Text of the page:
The institutional roles of libraries evolved from that of local resource repositories to global gateways for access by the new millennium. Twenty-first century library users demand access to electronic materials. Library school students and employers articulate expectations for entry-level cataloger positions that include understandings and familiarities with a theoretical basis for cataloging e-resources. Therefore, entry-level catalog librarian position announcements provide insight into requirements regarding graduate education, expertise, and preferred preparations for these positions. This empirical research study explores 266 entry-level cataloger position announcements published during a five-year period in order to determine the importance of cataloging e-resources as articulated by employers. A rigorous content analysis methodology enabled the researcher to identify employers' expectations and requirements among public, special, and academic libraries. Recommendations include the expansion of cataloging courses, addition of metadata schema to LIS course offerings, and the need for increased numbers of faculty teaching in these areas.
Much of the future relevance for libraries will be derived from the services they provide, especially those functions of identifying, organizing, and providing access to information resources with no distinction made regarding ownership or delivery method.1 During the closing decades of the last century, the institutional roles of libraries evolved from that of local resource repositories to global gateways for access.2 In her discussion of the continual change and updating of electronic resources (e-resources) and their impact on libraries, Younger states that "there is no escaping the fact that technology has moved us into a transition from a print-based world to an era in which scholarly discourse will be conducted largely within a globally networked electronic environment."3 Consequently, library users challenge librarians to provide immediate access from anywhere.4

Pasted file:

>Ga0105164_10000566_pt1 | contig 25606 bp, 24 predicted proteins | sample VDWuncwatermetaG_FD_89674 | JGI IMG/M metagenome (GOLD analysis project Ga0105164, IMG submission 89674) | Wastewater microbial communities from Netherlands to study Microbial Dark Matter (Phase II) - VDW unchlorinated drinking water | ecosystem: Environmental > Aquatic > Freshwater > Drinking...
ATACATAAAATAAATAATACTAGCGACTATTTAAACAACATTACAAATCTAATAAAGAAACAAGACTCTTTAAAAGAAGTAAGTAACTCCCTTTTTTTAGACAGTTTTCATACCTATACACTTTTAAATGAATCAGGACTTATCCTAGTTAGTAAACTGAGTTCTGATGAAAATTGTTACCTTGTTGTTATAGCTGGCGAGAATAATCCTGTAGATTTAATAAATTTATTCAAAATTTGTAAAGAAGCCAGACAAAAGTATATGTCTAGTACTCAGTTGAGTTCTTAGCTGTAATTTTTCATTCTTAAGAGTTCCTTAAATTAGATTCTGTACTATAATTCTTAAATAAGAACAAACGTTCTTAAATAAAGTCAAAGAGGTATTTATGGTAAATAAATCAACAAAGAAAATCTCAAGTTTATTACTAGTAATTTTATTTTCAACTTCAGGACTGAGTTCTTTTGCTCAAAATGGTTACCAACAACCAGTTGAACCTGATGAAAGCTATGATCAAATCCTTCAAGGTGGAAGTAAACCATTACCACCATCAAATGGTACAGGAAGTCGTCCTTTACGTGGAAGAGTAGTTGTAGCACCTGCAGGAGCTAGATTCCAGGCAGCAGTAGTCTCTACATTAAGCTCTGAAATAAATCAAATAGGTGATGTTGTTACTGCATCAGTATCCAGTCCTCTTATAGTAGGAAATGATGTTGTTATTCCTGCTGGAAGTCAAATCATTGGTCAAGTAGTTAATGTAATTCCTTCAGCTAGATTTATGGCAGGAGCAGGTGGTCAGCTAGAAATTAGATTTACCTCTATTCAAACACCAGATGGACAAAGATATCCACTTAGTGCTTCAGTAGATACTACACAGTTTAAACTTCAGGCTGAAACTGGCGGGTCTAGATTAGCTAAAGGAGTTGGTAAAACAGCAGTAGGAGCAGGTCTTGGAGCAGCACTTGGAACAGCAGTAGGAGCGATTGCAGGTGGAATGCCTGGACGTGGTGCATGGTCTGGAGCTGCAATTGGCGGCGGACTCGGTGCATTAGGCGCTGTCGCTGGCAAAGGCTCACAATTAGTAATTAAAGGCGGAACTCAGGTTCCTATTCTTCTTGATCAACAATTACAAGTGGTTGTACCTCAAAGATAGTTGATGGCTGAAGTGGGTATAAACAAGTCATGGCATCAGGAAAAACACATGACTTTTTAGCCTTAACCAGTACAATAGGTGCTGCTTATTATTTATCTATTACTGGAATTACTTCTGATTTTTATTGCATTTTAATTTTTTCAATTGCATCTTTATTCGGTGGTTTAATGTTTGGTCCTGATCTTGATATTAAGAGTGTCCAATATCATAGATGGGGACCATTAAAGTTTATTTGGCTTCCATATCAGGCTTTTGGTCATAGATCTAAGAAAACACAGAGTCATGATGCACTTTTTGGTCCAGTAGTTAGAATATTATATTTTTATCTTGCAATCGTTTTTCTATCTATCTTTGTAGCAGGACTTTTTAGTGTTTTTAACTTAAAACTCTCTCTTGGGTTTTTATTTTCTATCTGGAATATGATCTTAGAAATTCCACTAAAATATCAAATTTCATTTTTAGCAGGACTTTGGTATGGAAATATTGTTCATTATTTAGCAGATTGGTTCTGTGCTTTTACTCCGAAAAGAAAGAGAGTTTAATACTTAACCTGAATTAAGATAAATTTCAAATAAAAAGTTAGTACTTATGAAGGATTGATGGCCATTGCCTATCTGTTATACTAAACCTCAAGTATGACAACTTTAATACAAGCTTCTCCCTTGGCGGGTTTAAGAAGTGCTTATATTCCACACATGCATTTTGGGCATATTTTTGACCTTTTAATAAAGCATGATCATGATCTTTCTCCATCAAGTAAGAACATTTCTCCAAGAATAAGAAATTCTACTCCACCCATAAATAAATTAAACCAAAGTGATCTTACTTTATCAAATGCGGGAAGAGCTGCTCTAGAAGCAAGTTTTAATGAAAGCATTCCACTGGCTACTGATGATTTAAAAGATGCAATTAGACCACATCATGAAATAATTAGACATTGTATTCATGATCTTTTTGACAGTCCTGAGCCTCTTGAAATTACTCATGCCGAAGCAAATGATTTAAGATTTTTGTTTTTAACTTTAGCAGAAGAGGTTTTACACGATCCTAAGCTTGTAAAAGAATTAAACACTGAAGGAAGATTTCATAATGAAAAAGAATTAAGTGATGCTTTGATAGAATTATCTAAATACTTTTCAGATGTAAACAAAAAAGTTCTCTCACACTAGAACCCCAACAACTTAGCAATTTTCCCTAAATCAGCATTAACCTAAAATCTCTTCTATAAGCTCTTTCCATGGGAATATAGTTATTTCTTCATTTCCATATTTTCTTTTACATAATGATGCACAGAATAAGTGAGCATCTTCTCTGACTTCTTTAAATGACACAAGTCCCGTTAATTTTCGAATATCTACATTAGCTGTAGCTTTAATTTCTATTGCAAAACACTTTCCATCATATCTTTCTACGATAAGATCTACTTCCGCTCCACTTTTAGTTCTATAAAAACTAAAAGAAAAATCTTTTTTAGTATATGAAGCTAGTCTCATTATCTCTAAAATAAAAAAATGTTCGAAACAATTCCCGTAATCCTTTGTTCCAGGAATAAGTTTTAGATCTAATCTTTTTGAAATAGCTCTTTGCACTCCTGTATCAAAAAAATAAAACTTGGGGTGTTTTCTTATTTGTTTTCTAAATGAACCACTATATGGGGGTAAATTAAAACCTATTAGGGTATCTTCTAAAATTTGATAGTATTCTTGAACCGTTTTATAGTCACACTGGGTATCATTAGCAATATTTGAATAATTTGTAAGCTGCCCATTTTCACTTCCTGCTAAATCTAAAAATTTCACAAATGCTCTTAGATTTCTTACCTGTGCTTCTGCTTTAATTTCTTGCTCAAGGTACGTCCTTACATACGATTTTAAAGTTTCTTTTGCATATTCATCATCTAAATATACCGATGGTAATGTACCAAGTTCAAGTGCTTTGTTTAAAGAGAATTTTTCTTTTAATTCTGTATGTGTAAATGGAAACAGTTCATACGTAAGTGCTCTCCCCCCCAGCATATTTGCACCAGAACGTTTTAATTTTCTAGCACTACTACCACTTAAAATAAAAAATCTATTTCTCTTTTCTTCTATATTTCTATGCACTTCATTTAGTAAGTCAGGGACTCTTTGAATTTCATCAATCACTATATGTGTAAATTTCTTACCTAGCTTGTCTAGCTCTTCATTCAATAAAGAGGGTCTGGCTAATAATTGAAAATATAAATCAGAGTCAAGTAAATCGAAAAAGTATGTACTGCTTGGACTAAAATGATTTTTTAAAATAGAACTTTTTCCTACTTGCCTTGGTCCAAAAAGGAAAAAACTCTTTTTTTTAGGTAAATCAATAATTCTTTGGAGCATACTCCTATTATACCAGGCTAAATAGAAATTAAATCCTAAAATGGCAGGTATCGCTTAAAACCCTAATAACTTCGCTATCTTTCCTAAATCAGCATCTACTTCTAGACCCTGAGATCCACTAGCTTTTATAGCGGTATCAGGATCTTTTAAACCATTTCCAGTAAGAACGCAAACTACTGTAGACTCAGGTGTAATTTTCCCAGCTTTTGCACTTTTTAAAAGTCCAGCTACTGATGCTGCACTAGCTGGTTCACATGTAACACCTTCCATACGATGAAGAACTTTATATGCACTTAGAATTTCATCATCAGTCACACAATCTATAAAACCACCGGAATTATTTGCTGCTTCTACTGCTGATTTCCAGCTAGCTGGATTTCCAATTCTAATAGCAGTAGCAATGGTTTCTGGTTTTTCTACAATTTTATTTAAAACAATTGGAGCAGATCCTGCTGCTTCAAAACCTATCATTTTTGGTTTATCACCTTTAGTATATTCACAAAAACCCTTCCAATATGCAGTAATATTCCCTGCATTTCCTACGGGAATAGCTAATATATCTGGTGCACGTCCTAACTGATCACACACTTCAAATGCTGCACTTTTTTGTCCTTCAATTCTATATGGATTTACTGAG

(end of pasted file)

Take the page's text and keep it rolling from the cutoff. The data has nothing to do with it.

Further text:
To meet these challenges, Atkinson encouraged librarians to study the changing needs of the academic community and to design services that will meet those needs more effectively than services offered by other agencies inside or outside of academe.5 The symbiotic relationships among reference, acquisitions, and cataloging functions establish a foundation and foster an inevitable fusion of these operations. Librarians have had to rethink assumptions about which materials to hold locally, new resource sharing relationships, consortial partnerships and document delivery packages from commercial sources.6
Twenty-first century library users demand access to electronic materials. They use computers to search and receive information, create documents, and communicate with others. Libraries are increasingly spending collection development funds for current online access in lieu of purchasing print materials.7 In addition, librarians handle manifestations in an increasing array of physical formats, depend on adynamic diversity among technologies to access materials, and face the implications of providing information support in an environment in which physical remoteness becomes the rule rather than the exception.8
Expanding access beyond the resources in local and regional collections to libraries worldwide have presented significant and unique issues to librarians. E-resources have already overtaken print resources in their importance to research library collections. Scholars want broad access to digitally reformatted materials and use and prefer information that can be accessed from desktops, especially finding aids, catalogs, abstract and indexing services, and online journals. Gray literature is available with a few keystrokes.9
Librarians have to determine how best to provide access, incorporating e-resources (particularly e-journals) into traditional collection development policies and determining how electronic materials should be indexed and cataloged. …